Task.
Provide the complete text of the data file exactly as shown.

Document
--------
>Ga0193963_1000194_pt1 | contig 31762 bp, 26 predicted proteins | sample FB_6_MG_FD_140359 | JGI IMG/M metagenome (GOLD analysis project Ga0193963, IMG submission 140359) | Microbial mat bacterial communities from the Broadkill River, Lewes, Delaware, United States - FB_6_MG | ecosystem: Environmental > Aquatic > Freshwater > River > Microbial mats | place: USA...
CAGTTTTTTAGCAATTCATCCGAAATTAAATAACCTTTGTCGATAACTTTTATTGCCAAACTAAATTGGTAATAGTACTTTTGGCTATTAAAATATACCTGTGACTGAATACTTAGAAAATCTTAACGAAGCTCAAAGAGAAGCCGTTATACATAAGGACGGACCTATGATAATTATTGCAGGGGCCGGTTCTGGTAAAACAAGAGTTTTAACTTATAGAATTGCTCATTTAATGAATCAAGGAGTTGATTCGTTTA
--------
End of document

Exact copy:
>Ga0193963_1000194_pt1 | contig 31762 bp, 26 predicted proteins | sample FB_6_MG_FD_140359 | JGI IMG/M metagenome (GOLD analysis project Ga0193963, IMG submission 140359) | Microbial mat bacterial communities from the Broadkill River, Lewes, Delaware, United States - FB_6_MG | ecosystem: Environmental > Aquatic > Freshwater > River > Microbial mats | place: USA...
CAGTTTTTTAGCAATTCATCCGAAATTAAATAACCTTTGTCGATAACTTTTATTGCCAAACTAAATTGGTAATAGTACTTTTGGCTATTAAAATATACCTGTGACTGAATACTTAGAAAATCTTAACGAAGCTCAAAGAGAAGCCGTTATACATAAGGACGGACCTATGATAATTATTGCAGGGGCCGGTTCTGGTAAAACAAGAGTTTTAACTTATAGAATTGCTCATTTAATGAATCAAGGAGTTGATTCGTTTA